Substantially homologous or substantially complementary probes or primers refer to a nucleotide sequence that is a polynucleotide or oligonucleotide containing naturally occurring nucleotides or their analogs, such as 7-diazoguanosine or inosine, sufficiently complementary to hybridize with the target sequence such that stable and specific binding occurs between the probe or primer and the target sequence. The degree of homology required for formation of a stable hybridization complex (duplex) varies with the stringency of the hybridization or amplification medium. The probe or primer should be substantially homologous to the target strands of each target sequence. This means that the probe or primer must be sufficiently complementary to hybridize with the appropriate strand under standard hybridization or amplification conditions. Therefore, the probe or primer sequence need not reflect the exact sequence of the template. For example, a noncomplementary nucleotide fragment may be attached to the 5′ end of a primer, with the remainder of the primer sequence complementary to the strand. Alternatively, noncomplementary bases or longer sequences can be interspersed into the primer provided that the primer sequence has sufficient complementarity with the sequence of the target sequence to hybridize with it and thereby form a template for synthesis of the extension product.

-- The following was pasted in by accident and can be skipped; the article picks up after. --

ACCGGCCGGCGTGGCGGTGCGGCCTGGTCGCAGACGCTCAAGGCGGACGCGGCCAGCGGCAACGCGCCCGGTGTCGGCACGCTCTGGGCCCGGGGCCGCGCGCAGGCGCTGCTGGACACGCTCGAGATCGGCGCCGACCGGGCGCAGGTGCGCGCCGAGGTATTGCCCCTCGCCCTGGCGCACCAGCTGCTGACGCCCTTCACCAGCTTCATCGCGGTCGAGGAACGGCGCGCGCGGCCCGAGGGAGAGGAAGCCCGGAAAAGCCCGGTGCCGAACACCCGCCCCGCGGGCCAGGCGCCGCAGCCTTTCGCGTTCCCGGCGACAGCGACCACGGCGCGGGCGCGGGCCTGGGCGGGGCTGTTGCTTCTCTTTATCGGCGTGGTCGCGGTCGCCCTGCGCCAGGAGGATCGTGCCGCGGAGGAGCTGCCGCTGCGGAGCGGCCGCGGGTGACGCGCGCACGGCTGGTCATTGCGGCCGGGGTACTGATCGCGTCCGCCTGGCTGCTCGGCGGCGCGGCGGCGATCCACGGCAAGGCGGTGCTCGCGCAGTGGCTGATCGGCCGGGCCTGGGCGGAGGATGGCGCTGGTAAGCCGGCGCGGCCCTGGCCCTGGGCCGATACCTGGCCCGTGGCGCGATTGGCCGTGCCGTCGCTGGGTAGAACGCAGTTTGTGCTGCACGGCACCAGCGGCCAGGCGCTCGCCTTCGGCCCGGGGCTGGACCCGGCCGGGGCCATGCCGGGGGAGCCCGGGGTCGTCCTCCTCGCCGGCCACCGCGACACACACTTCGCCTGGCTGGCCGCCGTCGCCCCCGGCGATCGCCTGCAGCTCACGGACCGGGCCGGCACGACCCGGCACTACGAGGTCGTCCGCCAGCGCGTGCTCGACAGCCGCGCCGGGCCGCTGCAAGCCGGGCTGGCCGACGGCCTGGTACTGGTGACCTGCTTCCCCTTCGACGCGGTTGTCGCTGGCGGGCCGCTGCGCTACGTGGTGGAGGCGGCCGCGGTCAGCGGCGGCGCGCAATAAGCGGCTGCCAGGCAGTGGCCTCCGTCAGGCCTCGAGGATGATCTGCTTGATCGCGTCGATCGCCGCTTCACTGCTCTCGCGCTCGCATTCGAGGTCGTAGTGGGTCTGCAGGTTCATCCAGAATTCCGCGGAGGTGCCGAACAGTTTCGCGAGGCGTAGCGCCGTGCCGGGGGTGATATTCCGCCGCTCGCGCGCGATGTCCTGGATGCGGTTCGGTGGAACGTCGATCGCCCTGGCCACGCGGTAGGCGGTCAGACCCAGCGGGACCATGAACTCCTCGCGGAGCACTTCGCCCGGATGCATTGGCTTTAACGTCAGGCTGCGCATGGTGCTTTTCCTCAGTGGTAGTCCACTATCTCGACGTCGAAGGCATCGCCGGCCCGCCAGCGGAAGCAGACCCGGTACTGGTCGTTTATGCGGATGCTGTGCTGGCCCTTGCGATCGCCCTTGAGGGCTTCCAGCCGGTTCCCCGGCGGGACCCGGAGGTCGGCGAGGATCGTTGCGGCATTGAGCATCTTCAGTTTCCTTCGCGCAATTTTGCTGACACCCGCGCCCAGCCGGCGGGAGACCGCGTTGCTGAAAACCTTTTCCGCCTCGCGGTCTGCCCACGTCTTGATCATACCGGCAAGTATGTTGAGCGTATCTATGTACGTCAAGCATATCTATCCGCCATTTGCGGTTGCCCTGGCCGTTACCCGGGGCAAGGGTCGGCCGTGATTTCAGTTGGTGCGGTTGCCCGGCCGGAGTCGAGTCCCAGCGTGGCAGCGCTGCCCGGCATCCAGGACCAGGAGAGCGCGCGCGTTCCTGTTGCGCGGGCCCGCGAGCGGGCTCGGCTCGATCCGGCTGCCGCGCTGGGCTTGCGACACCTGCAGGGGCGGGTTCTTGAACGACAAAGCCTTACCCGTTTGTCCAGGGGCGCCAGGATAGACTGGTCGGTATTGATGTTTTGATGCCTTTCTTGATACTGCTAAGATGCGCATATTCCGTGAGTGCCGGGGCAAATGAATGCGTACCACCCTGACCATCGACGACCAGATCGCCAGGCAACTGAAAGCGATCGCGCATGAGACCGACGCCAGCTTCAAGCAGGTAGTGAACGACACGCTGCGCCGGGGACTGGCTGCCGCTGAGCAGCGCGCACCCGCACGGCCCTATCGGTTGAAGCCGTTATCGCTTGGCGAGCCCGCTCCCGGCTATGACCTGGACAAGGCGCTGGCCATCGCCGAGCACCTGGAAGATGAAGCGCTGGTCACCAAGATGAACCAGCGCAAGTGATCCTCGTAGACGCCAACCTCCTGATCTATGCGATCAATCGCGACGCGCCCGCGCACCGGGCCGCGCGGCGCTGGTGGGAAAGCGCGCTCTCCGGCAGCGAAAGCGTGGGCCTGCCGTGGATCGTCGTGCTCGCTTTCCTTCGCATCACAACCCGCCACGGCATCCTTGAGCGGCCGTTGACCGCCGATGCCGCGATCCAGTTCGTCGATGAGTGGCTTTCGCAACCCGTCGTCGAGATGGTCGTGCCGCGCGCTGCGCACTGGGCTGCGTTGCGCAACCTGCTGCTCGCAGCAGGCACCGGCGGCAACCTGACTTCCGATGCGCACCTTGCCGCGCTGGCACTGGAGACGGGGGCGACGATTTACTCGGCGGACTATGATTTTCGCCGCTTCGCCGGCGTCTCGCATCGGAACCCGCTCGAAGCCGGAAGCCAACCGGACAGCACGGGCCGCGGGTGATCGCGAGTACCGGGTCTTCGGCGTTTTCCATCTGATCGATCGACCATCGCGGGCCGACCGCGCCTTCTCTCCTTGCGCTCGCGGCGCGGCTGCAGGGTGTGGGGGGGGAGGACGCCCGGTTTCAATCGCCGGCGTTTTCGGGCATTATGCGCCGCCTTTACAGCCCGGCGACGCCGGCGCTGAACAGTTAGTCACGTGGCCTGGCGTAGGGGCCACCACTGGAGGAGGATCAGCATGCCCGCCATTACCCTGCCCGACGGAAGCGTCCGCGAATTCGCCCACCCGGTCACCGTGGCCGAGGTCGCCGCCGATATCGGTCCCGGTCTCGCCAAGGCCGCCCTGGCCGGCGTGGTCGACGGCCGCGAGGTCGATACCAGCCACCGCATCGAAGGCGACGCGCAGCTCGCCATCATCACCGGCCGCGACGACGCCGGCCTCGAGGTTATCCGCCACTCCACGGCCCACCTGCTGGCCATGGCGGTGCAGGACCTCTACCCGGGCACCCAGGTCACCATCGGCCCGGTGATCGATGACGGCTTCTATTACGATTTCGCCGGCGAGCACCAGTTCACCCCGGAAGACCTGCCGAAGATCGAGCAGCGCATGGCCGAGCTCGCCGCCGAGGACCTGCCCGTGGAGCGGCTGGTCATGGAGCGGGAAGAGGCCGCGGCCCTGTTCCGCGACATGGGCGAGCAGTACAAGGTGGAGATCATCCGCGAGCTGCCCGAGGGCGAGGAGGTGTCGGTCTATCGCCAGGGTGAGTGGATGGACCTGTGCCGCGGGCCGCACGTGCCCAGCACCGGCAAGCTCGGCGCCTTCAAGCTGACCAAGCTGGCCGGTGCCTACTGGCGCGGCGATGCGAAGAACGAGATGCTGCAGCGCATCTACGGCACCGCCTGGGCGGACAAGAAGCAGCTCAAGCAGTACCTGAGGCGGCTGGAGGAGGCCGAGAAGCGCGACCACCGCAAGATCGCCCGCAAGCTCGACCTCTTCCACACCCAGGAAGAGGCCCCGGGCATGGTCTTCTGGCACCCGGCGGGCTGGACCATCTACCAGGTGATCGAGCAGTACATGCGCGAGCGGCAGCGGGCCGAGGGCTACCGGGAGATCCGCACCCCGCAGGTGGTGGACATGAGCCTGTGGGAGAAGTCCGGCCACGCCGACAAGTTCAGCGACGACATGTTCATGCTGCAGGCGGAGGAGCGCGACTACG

The oligonucleotide probes of this invention hybridize to rRNA or, preferably, rDNA from the D1/D2 region of the 28S ribosomal subunit. As described in greater detail hereinbelow, a first set of probes are provided which are specific for various species of the C. albicans clade as well as other pathogenic ascomycetous yeasts, i.e., the probes specifically hybridize to the rDNA or rRNA of the target species under stringent hybridizing conditions without binding to other related microorganisms, except as noted. A second set of probes are provided which recognize a number of different species within the clade under stringent hybridizing conditions.
The probes of the invention specifically hybridize with individual species or clades and result in the specific isolation of the targeted sequence. The nucleotide sequences of the probes are as follows:
Alb7 comprises at least 19 consecutive bases of the sequence TATTTTGCATGCTGCTCTCTC (SEQ ID no. 1),